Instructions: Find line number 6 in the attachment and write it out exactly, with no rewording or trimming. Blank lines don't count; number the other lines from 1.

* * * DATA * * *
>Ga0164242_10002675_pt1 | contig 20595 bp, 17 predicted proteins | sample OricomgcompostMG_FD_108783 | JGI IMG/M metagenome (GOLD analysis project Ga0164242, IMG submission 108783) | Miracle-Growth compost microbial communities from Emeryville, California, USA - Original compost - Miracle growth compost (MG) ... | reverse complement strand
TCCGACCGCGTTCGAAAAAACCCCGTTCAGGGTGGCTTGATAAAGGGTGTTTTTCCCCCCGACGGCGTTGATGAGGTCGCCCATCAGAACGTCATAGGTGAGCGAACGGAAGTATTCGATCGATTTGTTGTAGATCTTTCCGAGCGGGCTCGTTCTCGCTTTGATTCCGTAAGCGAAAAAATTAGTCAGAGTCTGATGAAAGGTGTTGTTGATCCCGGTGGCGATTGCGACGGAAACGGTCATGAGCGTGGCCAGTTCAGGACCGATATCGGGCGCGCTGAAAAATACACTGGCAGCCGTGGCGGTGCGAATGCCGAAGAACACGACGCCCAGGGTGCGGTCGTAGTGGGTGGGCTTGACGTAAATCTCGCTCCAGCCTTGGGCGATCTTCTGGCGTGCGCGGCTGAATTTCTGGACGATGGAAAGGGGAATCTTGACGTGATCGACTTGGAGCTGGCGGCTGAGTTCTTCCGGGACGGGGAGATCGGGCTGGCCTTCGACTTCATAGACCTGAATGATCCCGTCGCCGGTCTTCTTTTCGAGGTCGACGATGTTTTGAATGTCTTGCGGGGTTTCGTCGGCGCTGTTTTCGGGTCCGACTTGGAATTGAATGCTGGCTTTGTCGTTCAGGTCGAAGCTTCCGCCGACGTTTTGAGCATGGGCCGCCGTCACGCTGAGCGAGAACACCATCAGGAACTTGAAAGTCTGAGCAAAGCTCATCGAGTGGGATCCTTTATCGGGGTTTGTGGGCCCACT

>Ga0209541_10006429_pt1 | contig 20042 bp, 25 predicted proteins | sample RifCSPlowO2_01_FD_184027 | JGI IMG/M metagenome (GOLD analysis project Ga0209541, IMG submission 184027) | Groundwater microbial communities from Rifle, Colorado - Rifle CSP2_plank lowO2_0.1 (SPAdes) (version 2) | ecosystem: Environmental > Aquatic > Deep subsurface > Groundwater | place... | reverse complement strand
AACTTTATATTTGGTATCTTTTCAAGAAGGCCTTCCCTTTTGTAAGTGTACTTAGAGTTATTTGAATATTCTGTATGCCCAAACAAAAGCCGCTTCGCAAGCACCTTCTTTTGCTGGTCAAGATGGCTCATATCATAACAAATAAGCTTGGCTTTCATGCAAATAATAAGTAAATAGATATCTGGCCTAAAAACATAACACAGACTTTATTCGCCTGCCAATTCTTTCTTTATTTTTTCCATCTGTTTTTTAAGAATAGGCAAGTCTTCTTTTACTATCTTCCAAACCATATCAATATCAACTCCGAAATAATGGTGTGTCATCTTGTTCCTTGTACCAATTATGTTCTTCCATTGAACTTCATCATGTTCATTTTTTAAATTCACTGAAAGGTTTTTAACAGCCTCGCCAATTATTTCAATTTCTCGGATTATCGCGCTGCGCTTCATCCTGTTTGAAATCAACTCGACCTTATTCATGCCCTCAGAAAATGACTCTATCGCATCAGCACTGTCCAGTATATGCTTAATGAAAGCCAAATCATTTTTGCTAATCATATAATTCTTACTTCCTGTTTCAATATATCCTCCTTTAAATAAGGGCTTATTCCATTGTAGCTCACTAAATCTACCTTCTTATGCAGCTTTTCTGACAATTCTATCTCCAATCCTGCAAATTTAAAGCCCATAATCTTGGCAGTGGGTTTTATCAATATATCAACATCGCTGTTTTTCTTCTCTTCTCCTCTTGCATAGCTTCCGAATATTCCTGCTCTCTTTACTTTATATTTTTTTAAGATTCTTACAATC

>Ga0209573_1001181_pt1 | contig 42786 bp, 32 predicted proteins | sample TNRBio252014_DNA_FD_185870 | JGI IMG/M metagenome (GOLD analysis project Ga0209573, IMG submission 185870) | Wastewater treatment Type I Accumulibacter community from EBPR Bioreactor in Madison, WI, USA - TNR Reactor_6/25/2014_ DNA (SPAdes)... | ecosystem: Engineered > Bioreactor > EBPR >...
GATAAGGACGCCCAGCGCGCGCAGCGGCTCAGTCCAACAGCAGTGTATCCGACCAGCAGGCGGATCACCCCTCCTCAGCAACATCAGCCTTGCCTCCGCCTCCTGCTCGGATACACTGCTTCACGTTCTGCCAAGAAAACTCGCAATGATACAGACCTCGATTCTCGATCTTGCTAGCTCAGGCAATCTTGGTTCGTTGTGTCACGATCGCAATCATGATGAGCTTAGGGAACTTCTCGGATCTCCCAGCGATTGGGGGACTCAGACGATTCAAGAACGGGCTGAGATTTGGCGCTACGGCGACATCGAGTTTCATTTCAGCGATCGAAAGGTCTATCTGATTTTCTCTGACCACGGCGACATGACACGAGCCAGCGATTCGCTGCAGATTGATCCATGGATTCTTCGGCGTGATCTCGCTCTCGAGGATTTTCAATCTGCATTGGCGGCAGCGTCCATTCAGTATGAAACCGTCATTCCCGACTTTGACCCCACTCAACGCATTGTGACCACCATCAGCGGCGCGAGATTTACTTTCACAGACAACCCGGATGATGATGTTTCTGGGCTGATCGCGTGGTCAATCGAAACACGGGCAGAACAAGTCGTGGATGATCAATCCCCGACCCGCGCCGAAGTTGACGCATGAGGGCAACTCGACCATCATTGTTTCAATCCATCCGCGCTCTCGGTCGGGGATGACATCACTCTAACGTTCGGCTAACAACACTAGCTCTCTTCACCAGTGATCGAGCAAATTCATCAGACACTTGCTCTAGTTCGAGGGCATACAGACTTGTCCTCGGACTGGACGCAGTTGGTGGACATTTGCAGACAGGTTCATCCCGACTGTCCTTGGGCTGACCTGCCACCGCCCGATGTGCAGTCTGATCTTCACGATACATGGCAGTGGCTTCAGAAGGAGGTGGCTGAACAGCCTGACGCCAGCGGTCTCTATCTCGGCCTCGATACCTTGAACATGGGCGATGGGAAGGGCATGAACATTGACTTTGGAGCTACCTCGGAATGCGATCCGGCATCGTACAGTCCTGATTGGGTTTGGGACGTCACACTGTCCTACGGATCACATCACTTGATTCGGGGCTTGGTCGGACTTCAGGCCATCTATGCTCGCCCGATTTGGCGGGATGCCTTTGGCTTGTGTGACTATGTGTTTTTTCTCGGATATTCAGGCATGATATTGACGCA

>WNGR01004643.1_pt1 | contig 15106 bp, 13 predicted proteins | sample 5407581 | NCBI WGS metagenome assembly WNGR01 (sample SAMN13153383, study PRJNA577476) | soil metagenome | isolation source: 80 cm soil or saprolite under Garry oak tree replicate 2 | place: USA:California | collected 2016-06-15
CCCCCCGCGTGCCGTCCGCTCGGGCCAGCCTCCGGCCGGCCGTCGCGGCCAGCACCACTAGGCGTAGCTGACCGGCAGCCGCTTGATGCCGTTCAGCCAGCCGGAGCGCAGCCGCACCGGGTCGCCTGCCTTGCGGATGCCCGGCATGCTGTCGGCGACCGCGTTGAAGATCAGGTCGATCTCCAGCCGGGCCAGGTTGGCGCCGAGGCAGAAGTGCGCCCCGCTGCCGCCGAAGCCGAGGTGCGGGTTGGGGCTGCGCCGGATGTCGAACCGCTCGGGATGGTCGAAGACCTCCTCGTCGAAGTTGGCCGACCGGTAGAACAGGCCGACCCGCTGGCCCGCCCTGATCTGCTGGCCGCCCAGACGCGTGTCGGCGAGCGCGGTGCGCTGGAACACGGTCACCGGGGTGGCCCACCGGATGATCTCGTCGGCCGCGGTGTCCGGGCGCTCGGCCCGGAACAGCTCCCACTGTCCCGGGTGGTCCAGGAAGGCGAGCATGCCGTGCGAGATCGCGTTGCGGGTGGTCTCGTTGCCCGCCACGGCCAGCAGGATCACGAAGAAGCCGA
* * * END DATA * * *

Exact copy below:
GATAAGGACGCCCAGCGCGCGCAGCGGCTCAGTCCAACAGCAGTGTATCCGACCAGCAGGCGGATCACCCCTCCTCAGCAACATCAGCCTTGCCTCCGCCTCCTGCTCGGATACACTGCTTCACGTTCTGCCAAGAAAACTCGCAATGATACAGACCTCGATTCTCGATCTTGCTAGCTCAGGCAATCTTGGTTCGTTGTGTCACGATCGCAATCATGATGAGCTTAGGGAACTTCTCGGATCTCCCAGCGATTGGGGGACTCAGACGATTCAAGAACGGGCTGAGATTTGGCGCTACGGCGACATCGAGTTTCATTTCAGCGATCGAAAGGTCTATCTGATTTTCTCTGACCACGGCGACATGACACGAGCCAGCGATTCGCTGCAGATTGATCCATGGATTCTTCGGCGTGATCTCGCTCTCGAGGATTTTCAATCTGCATTGGCGGCAGCGTCCATTCAGTATGAAACCGTCATTCCCGACTTTGACCCCACTCAACGCATTGTGACCACCATCAGCGGCGCGAGATTTACTTTCACAGACAACCCGGATGATGATGTTTCTGGGCTGATCGCGTGGTCAATCGAAACACGGGCAGAACAAGTCGTGGATGATCAATCCCCGACCCGCGCCGAAGTTGACGCATGAGGGCAACTCGACCATCATTGTTTCAATCCATCCGCGCTCTCGGTCGGGGATGACATCACTCTAACGTTCGGCTAACAACACTAGCTCTCTTCACCAGTGATCGAGCAAATTCATCAGACACTTGCTCTAGTTCGAGGGCATACAGACTTGTCCTCGGACTGGACGCAGTTGGTGGACATTTGCAGACAGGTTCATCCCGACTGTCCTTGGGCTGACCTGCCACCGCCCGATGTGCAGTCTGATCTTCACGATACATGGCAGTGGCTTCAGAAGGAGGTGGCTGAACAGCCTGACGCCAGCGGTCTCTATCTCGGCCTCGATACCTTGAACATGGGCGATGGGAAGGGCATGAACATTGACTTTGGAGCTACCTCGGAATGCGATCCGGCATCGTACAGTCCTGATTGGGTTTGGGACGTCACACTGTCCTACGGATCACATCACTTGATTCGGGGCTTGGTCGGACTTCAGGCCATCTATGCTCGCCCGATTTGGCGGGATGCCTTTGGCTTGTGTGACTATGTGTTTTTTCTCGGATATTCAGGCATGATATTGACGCA